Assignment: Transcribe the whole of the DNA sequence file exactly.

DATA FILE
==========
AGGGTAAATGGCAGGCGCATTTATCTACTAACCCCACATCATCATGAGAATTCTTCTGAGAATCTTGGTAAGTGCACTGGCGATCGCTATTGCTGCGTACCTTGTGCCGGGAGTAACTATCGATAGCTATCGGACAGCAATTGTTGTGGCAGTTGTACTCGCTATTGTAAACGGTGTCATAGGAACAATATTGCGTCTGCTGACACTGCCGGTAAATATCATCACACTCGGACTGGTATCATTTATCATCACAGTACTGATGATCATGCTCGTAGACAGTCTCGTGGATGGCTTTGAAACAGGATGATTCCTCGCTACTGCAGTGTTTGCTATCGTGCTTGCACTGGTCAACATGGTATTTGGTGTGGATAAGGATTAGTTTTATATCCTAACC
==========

AGGGTAAATGGCAGGCGCATTTATCTACTAACCCCACATCATCATGAGAATTCTTCTGAGAATCTTGGTAAGTGCACTGGCGATCGCTATTGCTGCGTACCTTGTGCCGGGAGTAACTATCGATAGCTATCGGACAGCAATTGTTGTGGCAGTTGTACTCGCTATTGTAAACGGTGTCATAGGAACAATATTGCGTCTGCTGACACTGCCGGTAAATATCATCACACTCGGACTGGTATCATTTATCATCACAGTACTGATGATCATGCTCGTAGACAGTCTCGTGGATGGCTTTGAAACAGGATGATTCCTCGCTACTGCAGTGTTTGCTATCGTGCTTGCACTGGTCAACATGGTATTTGGTGTGGATAAGGATTAGTTTTATATCCTAACC